St. Thomas Aquinas gives you permission to judge others

By Matt Perryman

“Don’t judge me. You can’t judge me.”

That’s going to be scribbled on the epitaph of our civilization.

An ex from many many years ago used to repeat those lines like a skipping CD whenever one of her many many bad decisions came back to bite her.

The greatest sin of our culture is to have an opinion on someone else’s poor life choices.

Don’t judge, unless someone is judging — then you judge them straight to hell.

What you’re supposed to do is be “nice”, get through your day with a fake smile plastered on your mug, and never once think of thinking a negative thought about another person’s misconduct.

There’s logic in this, you understand. Nasty people are prone to seeing the speck in another’s eye while ignoring the 2×4 in their own. Nobody likes a hypocrite.

But, as I like to say, a good idea pushed too far becomes a bad idea.

Consider the following short paragraph, which I came across the other day:


… as the Philosopher says (Ethic. iv, 6), for the sake of some good that will result, or in order to avoid some evil, the virtuous man will sometimes not shrink from bringing sorrow to those among whom he lives.


That’s from the Summa Theologiae by St. Thomas Aquinas.

St. Thomas is one man in history who might have out-Aristotled Aristotle himself.

(Aristotle is “the Philosopher”, if you were wondering.)

This short passage comes from the Angelic Doctor’s discussion of the virtues of friendship.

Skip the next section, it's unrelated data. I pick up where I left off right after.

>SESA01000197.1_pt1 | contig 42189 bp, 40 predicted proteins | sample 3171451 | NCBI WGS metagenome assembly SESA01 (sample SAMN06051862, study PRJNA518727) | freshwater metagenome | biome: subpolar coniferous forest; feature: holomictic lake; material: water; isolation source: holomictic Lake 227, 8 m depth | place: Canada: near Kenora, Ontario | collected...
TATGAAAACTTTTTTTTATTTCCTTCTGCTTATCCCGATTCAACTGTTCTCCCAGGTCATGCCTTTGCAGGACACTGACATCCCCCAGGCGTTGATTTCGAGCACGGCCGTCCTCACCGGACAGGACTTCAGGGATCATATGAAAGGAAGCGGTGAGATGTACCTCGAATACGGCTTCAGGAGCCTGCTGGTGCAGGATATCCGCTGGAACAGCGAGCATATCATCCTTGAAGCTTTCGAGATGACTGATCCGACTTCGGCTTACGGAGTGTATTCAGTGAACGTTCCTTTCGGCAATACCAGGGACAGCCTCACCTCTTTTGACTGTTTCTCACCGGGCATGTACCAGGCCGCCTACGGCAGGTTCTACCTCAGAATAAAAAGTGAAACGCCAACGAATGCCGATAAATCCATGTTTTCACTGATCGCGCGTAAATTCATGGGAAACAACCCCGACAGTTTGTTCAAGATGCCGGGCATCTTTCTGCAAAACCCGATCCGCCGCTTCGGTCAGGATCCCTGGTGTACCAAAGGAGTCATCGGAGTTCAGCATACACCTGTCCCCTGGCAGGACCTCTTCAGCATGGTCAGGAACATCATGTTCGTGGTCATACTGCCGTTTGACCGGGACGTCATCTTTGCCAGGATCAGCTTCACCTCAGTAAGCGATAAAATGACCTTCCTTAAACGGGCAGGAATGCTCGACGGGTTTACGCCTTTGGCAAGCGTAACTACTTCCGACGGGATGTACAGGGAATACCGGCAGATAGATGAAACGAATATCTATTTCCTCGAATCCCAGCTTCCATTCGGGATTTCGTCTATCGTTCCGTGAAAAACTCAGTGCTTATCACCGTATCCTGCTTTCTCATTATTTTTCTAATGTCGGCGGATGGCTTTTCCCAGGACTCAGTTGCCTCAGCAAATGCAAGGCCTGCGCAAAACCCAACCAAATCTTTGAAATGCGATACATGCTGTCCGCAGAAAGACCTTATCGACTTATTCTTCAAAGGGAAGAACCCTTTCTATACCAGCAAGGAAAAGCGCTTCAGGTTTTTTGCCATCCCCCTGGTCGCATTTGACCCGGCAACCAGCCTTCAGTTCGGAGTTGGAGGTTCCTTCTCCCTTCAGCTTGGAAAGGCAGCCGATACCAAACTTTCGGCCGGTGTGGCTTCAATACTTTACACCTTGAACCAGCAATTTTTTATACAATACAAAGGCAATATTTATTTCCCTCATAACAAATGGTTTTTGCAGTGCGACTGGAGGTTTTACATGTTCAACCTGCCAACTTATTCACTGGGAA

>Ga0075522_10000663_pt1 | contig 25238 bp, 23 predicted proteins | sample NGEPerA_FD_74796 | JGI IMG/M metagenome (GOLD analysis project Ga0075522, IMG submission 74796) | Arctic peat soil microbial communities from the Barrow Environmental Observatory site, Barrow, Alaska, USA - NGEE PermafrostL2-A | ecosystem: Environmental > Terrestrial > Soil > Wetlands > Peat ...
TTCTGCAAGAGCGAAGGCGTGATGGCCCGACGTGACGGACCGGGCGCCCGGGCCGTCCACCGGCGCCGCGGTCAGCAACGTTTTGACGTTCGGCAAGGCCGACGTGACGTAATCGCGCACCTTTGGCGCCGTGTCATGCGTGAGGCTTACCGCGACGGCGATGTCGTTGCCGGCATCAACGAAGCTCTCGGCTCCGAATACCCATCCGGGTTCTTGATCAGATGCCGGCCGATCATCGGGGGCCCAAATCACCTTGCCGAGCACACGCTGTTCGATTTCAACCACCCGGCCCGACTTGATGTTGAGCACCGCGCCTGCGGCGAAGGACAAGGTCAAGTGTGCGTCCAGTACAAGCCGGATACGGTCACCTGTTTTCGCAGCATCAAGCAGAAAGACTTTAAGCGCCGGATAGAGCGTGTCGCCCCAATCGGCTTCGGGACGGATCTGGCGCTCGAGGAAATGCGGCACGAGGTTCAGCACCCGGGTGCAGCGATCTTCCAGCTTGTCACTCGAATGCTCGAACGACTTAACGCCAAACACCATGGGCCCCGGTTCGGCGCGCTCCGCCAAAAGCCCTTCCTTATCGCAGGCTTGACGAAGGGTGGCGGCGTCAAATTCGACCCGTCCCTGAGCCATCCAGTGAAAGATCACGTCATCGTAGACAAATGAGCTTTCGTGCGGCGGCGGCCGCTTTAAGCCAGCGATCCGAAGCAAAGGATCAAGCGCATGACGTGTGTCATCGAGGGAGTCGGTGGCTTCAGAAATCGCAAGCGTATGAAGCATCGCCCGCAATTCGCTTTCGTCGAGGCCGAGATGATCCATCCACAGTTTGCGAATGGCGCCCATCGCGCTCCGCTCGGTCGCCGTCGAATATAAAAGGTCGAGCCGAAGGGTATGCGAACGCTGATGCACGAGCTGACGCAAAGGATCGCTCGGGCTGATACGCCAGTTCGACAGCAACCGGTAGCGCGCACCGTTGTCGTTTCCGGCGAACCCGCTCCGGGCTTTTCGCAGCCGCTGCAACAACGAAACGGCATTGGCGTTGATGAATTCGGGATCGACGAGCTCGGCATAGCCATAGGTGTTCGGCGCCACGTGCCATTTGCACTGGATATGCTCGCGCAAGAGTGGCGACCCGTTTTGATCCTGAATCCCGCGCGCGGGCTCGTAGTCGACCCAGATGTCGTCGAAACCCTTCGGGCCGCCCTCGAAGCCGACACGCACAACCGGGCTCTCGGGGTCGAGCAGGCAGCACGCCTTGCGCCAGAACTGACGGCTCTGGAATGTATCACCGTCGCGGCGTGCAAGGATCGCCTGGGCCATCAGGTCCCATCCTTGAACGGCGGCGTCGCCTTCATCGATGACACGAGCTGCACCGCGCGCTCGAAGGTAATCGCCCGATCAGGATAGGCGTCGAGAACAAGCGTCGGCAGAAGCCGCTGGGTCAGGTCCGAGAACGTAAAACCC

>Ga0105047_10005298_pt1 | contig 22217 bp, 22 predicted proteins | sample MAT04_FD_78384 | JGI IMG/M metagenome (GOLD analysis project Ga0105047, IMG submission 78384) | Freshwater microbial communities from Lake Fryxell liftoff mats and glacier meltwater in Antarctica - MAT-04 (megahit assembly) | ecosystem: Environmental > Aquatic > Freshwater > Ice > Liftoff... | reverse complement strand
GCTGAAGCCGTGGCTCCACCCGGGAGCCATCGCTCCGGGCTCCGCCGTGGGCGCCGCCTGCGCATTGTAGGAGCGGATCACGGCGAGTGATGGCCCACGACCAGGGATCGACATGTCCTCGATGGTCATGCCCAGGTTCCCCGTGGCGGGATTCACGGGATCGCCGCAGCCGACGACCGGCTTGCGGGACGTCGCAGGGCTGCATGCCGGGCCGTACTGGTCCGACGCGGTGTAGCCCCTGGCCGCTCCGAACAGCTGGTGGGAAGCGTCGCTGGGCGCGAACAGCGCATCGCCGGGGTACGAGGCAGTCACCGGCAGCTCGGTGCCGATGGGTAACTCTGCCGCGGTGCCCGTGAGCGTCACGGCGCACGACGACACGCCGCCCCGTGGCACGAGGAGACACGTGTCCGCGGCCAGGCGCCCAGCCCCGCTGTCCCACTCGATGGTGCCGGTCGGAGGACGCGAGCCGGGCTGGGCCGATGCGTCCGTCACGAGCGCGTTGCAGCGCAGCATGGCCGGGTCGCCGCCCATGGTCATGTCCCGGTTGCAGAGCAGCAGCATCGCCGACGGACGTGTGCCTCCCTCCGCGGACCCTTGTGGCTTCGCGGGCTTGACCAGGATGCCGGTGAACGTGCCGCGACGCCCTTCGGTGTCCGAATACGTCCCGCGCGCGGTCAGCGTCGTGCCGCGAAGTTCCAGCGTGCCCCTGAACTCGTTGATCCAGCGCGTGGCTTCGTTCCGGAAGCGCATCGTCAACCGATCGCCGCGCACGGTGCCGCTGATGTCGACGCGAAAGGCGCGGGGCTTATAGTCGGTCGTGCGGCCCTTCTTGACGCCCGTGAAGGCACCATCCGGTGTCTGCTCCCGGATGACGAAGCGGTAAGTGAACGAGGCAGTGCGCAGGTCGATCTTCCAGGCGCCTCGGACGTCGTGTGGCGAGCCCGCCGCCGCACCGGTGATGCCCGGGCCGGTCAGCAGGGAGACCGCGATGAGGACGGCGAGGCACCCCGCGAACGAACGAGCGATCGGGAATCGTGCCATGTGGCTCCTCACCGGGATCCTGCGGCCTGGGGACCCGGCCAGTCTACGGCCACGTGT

What does he mean by this?

Be nice — cheerful, agreeable, and pleasant to be around — until it’s time not to be nice.

It’s not a matter of either/or.

A good friend will be pleasant to be around. He also won’t hesitate to call you out on your Bee Ess when needed.

Friendship means acting pleasantly around others, until displeasing them serves a good purpose.

You aren’t being a good friend by helping them continue down a path to ruin.

People who enable addicts are being nice. In being cheerful and pleasant, they’re consenting to the addiction and helping make it worse. Not what I’d expect from a somebody who truly cares for the well-being of a friend.

The virtue of niceness turns into a vice.

I’m sure I don’t have to list the many, many examples of this vice all around us today.

When judging others is called for, you’re doing the wrong thing by failing to judge.

Matt Perryman 

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